The Stephenville football pedigree is a proud one.
Under the direction of Art Briles -- the coach responsible for putting Baylor back into college football's consciousness -- the Yellow Jackets won four Class 4A state titles in the 1990s. While the Jackets have had success since, a climb back to the pinnacle of the playoff mountain has proved elusive.
Stephenville (11-1) vs. Kilgore (11-1), 7:30 p.m. Friday,
Newsom Stadium, Mansfield
Carthage (11-2) vs. El Campo (13-0), 7:30 p.m. Friday,
Umphrey Stadium, Beaumont
Art Briles coached Stephenville to Class 4A state championships in 1993, '94, '98 and '99 and seven district titles between 1988-1999. Those teams advanced to at least the area round of the playoffs all 11 times, and reached the state quarterfinals eight times.
Since 1999, Stephenville has advanced to the playoffs 11 times with one appearance in the state semifinals.
Stephenville has reached the state quarterfinals in 4A in three of the past four seasons; the other season ended in overtime to eventual champion Aledo in the area round.
That could soon change. The Jackets are in the Division I state semifinals and are favorites, many believe, to win another state championship -- this time in Class 3A.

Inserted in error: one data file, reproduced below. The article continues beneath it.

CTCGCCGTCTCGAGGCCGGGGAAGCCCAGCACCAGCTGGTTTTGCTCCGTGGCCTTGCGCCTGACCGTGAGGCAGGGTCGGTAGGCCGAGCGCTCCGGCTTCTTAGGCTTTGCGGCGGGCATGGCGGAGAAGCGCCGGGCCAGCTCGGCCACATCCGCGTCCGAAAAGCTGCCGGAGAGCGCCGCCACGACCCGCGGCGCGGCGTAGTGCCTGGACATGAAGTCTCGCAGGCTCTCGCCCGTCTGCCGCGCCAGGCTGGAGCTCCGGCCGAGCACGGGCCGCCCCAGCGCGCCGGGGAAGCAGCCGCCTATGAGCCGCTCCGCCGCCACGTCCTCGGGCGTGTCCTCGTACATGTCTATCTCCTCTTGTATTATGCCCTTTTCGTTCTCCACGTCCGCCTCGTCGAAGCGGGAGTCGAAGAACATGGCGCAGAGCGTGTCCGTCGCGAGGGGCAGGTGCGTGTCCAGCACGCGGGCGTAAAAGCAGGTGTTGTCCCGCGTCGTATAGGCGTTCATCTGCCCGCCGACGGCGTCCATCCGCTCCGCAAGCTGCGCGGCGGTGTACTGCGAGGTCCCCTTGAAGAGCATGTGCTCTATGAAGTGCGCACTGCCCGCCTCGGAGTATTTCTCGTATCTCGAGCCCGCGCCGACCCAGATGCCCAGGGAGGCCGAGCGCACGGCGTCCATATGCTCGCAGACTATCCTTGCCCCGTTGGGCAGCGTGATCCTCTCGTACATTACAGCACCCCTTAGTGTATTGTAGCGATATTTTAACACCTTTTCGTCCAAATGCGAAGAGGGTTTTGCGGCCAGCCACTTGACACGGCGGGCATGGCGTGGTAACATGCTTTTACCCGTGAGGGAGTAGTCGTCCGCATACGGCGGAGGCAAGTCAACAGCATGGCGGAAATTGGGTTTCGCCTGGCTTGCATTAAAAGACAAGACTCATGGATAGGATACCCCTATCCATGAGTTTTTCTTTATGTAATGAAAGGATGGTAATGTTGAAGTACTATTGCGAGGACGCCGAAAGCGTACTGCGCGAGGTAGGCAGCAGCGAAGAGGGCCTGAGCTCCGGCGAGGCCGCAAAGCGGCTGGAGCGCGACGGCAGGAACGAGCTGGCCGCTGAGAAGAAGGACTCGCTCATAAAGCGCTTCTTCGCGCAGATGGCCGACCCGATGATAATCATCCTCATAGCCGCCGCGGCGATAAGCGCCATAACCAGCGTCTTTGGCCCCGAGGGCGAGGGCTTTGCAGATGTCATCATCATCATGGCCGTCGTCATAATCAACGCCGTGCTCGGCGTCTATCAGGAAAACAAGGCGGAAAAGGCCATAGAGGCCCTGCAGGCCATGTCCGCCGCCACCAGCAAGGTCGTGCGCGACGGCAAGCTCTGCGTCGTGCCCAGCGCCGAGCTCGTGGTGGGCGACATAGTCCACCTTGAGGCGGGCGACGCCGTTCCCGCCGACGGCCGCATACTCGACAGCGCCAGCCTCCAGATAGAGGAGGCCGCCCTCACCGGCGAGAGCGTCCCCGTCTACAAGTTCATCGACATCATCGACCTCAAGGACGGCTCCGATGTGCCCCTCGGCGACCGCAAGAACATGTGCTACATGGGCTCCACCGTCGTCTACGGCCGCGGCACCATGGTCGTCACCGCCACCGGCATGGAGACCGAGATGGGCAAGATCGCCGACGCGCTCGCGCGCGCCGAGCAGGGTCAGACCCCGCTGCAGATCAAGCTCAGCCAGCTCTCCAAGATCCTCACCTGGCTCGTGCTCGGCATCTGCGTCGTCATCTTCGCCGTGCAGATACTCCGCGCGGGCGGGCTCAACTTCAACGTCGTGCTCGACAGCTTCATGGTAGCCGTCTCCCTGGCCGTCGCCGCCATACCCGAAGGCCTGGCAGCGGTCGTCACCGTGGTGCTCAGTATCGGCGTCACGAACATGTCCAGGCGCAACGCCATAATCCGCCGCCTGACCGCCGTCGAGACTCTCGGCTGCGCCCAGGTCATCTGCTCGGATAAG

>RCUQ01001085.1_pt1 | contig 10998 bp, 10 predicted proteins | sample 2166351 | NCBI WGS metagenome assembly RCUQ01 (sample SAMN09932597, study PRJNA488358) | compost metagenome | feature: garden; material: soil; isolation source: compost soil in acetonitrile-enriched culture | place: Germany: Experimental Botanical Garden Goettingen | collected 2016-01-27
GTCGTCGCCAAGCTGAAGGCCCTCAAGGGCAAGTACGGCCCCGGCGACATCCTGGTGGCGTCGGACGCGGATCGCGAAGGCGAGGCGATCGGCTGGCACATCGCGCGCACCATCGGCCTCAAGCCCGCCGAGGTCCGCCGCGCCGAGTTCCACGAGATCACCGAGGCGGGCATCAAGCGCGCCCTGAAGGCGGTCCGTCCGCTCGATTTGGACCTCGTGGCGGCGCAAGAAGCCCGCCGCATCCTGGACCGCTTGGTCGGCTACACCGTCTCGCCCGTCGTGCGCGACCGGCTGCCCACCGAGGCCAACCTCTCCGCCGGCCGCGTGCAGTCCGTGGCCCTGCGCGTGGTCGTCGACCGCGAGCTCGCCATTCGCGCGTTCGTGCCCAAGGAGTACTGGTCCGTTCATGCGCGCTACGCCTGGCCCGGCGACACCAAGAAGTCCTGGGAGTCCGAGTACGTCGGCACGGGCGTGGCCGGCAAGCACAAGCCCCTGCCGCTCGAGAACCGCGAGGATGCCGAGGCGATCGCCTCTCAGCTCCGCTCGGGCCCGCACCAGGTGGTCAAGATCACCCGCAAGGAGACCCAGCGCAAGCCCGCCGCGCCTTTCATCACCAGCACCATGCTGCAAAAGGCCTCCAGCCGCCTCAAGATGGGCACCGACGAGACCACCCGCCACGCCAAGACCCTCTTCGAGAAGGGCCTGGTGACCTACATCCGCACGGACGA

While Stephenville's enrollment has remained steady, schools in communities closer to large population centers have grown, and the most recent realignment bumped the Yellow Jackets from 4A to 3A.
Though some observers assumed Stephenville would thrive at the 3A level, players and coaches are quick to point out that no one is simply handing them victories.
"The level of competition is definitely still there in 3A," senior defensive end Chase Varnado said. "A lot of people think it might be easier for us because we dropped down a level of classification, but the teams are still good."
"There's obviously great football being played right now [in 3A]," said coach Joseph Gillespie, who pointed out that Friday's opponent, Kilgore, advanced four rounds deep in the 4A playoffs last year.
Gillespie said he feels as though 3A might be a better fit for the Yellow Jackets from an enrollment perspective, considering Stephenville was always among the smallest schools in 4A, but for many fans the shift down in classification has only intensified expectations.
"People say the expectations just increase," Gillespie said. "But there's always been a great deal of expectations here at Stephenville. We'd have it no other way."
It's not just fans who have expectations. The players themselves have set a high bar for success.
"I feel like it is ours to take, honestly," Varnado said of winning that fifth title.
Players and coaches at Stephenville don't really care what classification they're competing in -- they feel like they can be the best team on the field.
"It runs down from our coaching staff," Varnado said. "Coach Gillespie always says he'd put us up against anyone in the state just because of how we work and everything we do. He has that much confidence in us, which wears off on the players. ...I believe that we could line up against any classification. I have that much confidence in our team."
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